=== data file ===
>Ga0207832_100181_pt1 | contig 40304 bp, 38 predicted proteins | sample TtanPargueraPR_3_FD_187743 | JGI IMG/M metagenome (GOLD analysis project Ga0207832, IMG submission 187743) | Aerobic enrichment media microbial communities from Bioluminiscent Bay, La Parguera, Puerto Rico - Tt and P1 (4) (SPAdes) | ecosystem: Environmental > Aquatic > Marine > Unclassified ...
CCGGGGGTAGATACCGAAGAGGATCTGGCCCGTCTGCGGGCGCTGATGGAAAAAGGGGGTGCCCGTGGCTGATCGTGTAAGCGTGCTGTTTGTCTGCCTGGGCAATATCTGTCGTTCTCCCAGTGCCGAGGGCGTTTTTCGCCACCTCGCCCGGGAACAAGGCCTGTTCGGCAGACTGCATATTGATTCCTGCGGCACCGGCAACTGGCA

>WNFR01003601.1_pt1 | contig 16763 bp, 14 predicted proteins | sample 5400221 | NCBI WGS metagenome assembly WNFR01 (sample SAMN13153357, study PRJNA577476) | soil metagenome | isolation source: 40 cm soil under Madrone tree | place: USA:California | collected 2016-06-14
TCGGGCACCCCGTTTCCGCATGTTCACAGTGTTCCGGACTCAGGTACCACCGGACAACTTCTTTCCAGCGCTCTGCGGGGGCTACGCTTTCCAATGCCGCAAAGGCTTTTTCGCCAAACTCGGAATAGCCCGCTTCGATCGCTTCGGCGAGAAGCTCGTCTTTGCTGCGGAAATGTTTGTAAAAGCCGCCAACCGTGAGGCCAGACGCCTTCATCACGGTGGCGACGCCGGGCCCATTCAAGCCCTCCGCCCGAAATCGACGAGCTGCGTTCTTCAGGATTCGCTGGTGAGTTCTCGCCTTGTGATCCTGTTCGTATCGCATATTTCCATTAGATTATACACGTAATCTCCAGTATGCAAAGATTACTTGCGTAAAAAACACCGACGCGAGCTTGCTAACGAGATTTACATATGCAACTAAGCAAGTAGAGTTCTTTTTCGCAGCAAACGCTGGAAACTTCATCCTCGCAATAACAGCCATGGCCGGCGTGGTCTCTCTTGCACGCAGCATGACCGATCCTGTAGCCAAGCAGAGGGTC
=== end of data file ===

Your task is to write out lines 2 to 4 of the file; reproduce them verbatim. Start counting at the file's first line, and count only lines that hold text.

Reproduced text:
CCGGGGGTAGATACCGAAGAGGATCTGGCCCGTCTGCGGGCGCTGATGGAAAAAGGGGGTGCCCGTGGCTGATCGTGTAAGCGTGCTGTTTGTCTGCCTGGGCAATATCTGTCGTTCTCCCAGTGCCGAGGGCGTTTTTCGCCACCTCGCCCGGGAACAAGGCCTGTTCGGCAGACTGCATATTGATTCCTGCGGCACCGGCAACTGGCA

>WNFR01003601.1_pt1 | contig 16763 bp, 14 predicted proteins | sample 5400221 | NCBI WGS metagenome assembly WNFR01 (sample SAMN13153357, study PRJNA577476) | soil metagenome | isolation source: 40 cm soil under Madrone tree | place: USA:California | collected 2016-06-14
TCGGGCACCCCGTTTCCGCATGTTCACAGTGTTCCGGACTCAGGTACCACCGGACAACTTCTTTCCAGCGCTCTGCGGGGGCTACGCTTTCCAATGCCGCAAAGGCTTTTTCGCCAAACTCGGAATAGCCCGCTTCGATCGCTTCGGCGAGAAGCTCGTCTTTGCTGCGGAAATGTTTGTAAAAGCCGCCAACCGTGAGGCCAGACGCCTTCATCACGGTGGCGACGCCGGGCCCATTCAAGCCCTCCGCCCGAAATCGACGAGCTGCGTTCTTCAGGATTCGCTGGTGAGTTCTCGCCTTGTGATCCTGTTCGTATCGCATATTTCCATTAGATTATACACGTAATCTCCAGTATGCAAAGATTACTTGCGTAAAAAACACCGACGCGAGCTTGCTAACGAGATTTACATATGCAACTAAGCAAGTAGAGTTCTTTTTCGCAGCAAACGCTGGAAACTTCATCCTCGCAATAACAGCCATGGCCGGCGTGGTCTCTCTTGCACGCAGCATGACCGATCCTGTAGCCAAGCAGAGGGTC